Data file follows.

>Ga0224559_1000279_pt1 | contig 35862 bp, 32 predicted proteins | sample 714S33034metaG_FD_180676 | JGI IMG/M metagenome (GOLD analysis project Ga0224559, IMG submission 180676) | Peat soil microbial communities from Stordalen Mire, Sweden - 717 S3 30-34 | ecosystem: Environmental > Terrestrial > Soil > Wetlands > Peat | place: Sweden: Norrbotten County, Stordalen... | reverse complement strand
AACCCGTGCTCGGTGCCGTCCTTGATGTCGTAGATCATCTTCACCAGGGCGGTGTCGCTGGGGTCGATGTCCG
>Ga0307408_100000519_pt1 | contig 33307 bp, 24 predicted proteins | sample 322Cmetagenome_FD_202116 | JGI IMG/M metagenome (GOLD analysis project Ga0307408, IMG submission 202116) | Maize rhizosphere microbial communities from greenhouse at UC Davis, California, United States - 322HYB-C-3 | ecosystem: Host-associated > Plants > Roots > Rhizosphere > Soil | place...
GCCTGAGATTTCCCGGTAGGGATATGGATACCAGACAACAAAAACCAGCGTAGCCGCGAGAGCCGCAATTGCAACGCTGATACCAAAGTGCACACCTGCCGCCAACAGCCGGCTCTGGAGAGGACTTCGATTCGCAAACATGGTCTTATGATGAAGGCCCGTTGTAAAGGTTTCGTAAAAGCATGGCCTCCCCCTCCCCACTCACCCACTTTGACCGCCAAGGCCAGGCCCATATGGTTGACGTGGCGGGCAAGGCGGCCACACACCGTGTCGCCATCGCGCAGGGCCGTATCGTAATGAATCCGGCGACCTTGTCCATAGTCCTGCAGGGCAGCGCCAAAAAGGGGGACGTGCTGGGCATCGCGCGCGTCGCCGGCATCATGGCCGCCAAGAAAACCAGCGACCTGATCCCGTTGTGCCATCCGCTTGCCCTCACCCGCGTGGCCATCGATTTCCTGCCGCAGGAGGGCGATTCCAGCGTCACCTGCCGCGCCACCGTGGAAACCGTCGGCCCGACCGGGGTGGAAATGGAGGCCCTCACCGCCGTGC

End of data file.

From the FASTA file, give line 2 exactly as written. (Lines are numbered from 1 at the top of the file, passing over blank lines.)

AACCCGTGCTCGGTGCCGTCCTTGATGTCGTAGATCATCTTCACCAGGGCGGTGTCGCTGGGGTCGATGTCCG